A Lot or a Little?
What you will—and won't—find in this book.
As the child of brainy people, Myrtle is fluent in Latin and Greek, and up to speed on a lot of science, all of which comes through in a lot of explanatory footnotes. She also speaks in bossy Victorian English, which involves a lot of vocabulary words like "reticule." And her dad's a prosecutor, so there's plenty of legal terminology like "affidavit" and "jurisprudence."
Lots of girl-power messages as Myrtle remains unconvinced about the restrictions besetting Young Ladies of Quality in the Victorian era, and her intrepid governess offers strategic guidance. Also lots of cheerleading for learning about science, criminology, and history as part of that girl power. Learning from your mistakes is good, and quite a lot of that goes on here. Villains get their comeuppance, eventually, and it's worth making the effort to help that happen and protect the innocent.
Positive Role Models
Bright and determined, Myrtle relentlessly investigates and doesn't lack the courage to speak up, which sometimes works out well and sometimes leads to trouble for innocent people. Her governess, Ms. Judson, is a biracial woman (White British and Black French Guianese) who is a clever teacher and protects her loved ones. Myrtle's widowed father, aside from being something of a magnet for scheming women, is intelligent, learned, and supportive (he lets Myrtle come to court where he's the prosecutor). Other adult characters aren't necessarily what they first seem -- for good and ill, as seemingly good characters aren't, and questionable ones prove to have unexpected fine qualities. A a mean girl changes her ways and becomes friends with Myrtle.
Violence & Scariness
An old lady is killed; an elderly man who did not do the deed confesses anyway. Guns are brandished, gardens destroyed, detectives threatened, fathers kidnapped, and there's a spectacular explosion at just the right moment. Mean girls lock Myrtle in a morgue -- which she finds more intriguing than scary.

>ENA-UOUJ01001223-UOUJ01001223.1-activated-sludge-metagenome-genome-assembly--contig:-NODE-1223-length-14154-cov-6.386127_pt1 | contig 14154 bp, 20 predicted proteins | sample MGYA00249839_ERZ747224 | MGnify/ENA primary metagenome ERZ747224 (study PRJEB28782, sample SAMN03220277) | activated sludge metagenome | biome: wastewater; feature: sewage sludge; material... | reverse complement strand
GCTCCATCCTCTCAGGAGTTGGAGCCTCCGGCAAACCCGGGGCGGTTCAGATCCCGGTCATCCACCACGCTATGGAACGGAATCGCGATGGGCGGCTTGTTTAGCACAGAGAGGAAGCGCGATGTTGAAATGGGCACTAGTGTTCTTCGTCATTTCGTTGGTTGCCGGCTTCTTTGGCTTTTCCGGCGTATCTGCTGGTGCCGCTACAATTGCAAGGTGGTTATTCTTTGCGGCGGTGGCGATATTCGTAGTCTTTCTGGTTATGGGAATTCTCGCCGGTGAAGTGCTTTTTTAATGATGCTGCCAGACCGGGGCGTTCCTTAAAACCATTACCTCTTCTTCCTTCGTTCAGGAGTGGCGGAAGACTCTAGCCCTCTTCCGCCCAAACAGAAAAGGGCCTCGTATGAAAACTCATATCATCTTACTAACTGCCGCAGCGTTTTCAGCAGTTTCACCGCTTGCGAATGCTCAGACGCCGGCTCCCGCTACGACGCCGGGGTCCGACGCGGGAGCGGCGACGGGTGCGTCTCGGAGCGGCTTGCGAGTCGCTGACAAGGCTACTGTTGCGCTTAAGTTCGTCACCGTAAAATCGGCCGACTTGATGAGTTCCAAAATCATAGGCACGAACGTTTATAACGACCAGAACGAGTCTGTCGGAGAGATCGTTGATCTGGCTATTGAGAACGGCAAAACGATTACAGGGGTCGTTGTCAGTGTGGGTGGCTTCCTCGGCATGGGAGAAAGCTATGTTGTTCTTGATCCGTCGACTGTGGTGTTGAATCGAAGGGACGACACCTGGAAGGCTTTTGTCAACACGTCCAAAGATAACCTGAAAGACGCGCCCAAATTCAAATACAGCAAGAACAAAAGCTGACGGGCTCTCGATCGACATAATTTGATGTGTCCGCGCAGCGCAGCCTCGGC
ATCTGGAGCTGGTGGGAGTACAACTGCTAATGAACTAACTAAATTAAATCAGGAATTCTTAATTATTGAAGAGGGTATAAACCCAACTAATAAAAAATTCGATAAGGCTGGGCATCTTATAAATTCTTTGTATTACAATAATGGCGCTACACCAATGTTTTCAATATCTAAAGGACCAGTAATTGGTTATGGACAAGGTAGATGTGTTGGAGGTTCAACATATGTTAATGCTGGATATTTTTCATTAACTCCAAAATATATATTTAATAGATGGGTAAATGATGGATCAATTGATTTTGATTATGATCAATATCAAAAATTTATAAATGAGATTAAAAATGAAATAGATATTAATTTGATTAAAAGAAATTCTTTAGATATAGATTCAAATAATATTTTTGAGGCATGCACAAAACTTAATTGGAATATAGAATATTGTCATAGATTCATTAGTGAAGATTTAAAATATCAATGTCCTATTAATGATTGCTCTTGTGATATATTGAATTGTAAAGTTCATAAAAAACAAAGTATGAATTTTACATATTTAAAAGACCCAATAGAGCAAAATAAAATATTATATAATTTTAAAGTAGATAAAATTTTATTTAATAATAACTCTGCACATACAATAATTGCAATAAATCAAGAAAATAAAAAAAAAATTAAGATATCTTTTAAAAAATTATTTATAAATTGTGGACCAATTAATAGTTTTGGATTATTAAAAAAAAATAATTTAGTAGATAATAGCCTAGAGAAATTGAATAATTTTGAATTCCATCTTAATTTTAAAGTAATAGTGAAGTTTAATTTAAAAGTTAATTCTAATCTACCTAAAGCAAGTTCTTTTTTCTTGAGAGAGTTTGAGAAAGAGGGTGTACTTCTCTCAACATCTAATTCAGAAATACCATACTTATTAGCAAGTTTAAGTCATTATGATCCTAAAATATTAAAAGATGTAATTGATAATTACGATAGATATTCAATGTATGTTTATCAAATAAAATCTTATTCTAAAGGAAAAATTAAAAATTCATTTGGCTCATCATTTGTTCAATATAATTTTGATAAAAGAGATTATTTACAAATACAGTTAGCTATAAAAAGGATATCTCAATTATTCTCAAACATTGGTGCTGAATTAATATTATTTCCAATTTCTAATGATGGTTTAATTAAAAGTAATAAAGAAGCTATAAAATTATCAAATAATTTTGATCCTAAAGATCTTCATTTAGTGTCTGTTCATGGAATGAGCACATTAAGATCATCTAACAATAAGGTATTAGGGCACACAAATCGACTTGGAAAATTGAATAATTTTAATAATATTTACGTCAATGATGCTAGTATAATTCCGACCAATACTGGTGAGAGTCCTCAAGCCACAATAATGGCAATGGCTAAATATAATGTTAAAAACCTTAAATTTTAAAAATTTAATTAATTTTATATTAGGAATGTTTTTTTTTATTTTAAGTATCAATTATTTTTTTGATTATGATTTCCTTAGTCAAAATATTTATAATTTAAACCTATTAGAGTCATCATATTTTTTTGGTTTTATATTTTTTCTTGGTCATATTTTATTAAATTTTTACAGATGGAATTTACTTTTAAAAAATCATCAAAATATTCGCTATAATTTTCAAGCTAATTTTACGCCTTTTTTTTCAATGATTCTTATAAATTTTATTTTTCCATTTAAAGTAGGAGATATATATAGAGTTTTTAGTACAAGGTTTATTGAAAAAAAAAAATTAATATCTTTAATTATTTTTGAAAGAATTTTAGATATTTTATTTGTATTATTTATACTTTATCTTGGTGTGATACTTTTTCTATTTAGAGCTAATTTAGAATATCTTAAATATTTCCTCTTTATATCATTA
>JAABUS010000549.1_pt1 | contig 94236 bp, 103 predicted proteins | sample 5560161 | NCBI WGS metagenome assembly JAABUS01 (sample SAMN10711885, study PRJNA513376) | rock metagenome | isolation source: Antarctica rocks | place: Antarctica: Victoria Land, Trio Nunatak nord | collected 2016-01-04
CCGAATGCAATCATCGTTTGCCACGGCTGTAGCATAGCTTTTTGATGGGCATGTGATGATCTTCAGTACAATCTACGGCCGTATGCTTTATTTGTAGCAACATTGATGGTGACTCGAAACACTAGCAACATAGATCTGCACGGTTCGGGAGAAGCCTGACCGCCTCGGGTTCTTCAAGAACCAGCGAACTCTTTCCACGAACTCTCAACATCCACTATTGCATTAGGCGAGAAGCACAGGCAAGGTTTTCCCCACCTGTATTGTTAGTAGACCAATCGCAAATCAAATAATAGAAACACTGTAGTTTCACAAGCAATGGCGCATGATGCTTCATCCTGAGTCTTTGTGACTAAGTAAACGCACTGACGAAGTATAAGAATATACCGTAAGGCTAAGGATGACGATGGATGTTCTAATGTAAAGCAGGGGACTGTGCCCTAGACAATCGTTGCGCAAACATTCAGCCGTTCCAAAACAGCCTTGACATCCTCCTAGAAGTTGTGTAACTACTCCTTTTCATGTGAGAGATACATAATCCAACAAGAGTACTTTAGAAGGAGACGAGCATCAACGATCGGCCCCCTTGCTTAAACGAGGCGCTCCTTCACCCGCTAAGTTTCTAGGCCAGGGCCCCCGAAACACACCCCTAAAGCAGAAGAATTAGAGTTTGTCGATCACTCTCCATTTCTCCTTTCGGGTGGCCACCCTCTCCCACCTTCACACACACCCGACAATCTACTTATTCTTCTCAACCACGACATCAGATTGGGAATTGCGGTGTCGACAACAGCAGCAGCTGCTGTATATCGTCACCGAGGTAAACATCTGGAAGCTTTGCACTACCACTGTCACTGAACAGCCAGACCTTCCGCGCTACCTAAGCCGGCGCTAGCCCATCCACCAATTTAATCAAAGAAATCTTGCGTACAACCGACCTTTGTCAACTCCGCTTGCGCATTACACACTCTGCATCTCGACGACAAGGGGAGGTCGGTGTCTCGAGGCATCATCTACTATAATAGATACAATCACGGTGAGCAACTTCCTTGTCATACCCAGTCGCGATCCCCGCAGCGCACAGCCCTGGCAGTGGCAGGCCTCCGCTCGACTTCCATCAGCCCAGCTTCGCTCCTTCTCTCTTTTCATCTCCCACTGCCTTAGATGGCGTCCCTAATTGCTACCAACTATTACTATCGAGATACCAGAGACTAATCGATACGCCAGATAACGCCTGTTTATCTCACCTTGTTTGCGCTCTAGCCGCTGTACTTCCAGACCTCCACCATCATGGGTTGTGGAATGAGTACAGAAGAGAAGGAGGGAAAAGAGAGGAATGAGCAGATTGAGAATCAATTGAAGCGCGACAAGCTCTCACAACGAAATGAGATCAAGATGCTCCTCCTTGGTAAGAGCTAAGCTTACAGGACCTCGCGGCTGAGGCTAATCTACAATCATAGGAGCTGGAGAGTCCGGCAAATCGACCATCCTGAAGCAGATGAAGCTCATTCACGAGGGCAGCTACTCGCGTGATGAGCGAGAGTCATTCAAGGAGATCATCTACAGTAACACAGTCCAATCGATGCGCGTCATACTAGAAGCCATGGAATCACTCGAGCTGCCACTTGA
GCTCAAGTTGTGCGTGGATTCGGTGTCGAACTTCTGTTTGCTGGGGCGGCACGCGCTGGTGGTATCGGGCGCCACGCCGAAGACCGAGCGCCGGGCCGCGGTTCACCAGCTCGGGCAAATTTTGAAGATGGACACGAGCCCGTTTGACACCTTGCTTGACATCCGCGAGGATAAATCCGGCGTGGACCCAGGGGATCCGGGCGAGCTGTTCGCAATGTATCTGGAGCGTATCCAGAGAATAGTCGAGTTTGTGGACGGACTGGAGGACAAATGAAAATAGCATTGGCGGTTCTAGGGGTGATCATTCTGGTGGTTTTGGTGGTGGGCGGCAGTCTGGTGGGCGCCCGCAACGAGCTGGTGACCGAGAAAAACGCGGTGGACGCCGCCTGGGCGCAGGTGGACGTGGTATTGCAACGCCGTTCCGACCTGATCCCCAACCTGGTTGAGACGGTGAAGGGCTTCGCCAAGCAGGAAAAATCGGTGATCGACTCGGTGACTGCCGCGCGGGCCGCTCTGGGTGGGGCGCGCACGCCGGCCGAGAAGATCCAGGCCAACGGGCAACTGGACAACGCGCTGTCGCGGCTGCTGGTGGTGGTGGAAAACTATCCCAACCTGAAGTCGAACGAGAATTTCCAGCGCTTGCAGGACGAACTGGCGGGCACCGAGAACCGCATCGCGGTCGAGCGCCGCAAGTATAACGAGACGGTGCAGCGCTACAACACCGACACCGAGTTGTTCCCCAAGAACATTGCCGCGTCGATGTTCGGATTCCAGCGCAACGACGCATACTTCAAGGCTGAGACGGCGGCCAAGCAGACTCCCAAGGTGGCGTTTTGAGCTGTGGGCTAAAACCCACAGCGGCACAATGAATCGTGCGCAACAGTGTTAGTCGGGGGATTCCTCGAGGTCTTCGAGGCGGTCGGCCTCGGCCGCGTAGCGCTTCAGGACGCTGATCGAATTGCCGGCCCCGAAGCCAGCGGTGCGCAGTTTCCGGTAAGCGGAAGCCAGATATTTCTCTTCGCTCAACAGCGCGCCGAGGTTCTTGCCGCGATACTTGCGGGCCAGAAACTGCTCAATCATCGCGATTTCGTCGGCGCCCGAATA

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Sex, Romance & Nudity
Myrtle's beloved governess is in love with her father, but the blond woman next door also seems to have designs on him.
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Drinking, Drugs & Smoking
Adult characters smoke cigars and cigarillos.
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Parents Need to Know
Parents need to know that Premeditated Myrtle is the first book in a new series by Elizabeth C. Bunce, featuring 12-year-old Victorian detective Myrtle Hardcastle, her beloved widowed dad (a prosecutor), and her also-beloved governess, Ada Judson, the biracial child of White British and Black French Guianese parents who sent her to England for her education and health. Myrtle is quite the know-it-all, but often she's right, so when she (correctly) discovers that her neighbor's been murdered and suspicion falls on her innocent friend, she has to learn some prudence and strategy from Miss Judson. Guns, explosives, and poisons play a part in the story, as do a lot of people who aren't what they first appear to be. Along the way, there's lots of arcane but intriguing knowledge, like how to use quicklime as an explosive, and the fact that lilies are poisonous to cats. Myrtle falls victim to mean girls who lock her up in a morgue -- which she finds more intriguing than scary.
Is It Any Good?
This is a lively romp with appealing characters, melodramatic situations, and many perils. A Victorian 12-year-old's fascination with Sherlock Holmes and "penny dreadfuls" (sensational stories sold for a penny) serves her well in as she discovers a murder right next door. Myrtle is quick to jump to conclusions, but her wise and beloved governess, Miss Judson, is there to keep her on the right path, and more than once she discovers that things, and people, are not at all what they she first thought. It's especially fun having the young detective herself narrate Premeditated Myrtle and address the reader directly:
"Dear Reader, surely I need not enumerate the dangers posed by my present course of action; they are drilled into every girl from the cradle, by every possible means. I knew all about Spring-Heel'd Jack, the fied who stalked the pages of the penny dreadfuls. Not to mention Jack the Ripper, the fiend who'd stalked the real-life streets of London only a few years ago. There were body snatchers and burkers, press gangs waiting to drug the unsuspecting and ship them off to sea, and all manner of Deviants,ready to Defile the Innocent.I was not certain what that last meant, precisely, except that it was practically guaranteed to occur the instant the Young Lady of Quality touched her bootheel to the moonlit earth."
Did we miss something on diversity?
Research shows a connection between kids' healthy self-esteem and positive portrayals in media. That's why we've added a new "Diverse Representations" section to our reviews that will be rolling out on an ongoing basis. You can help us help kids by suggesting a diversity update.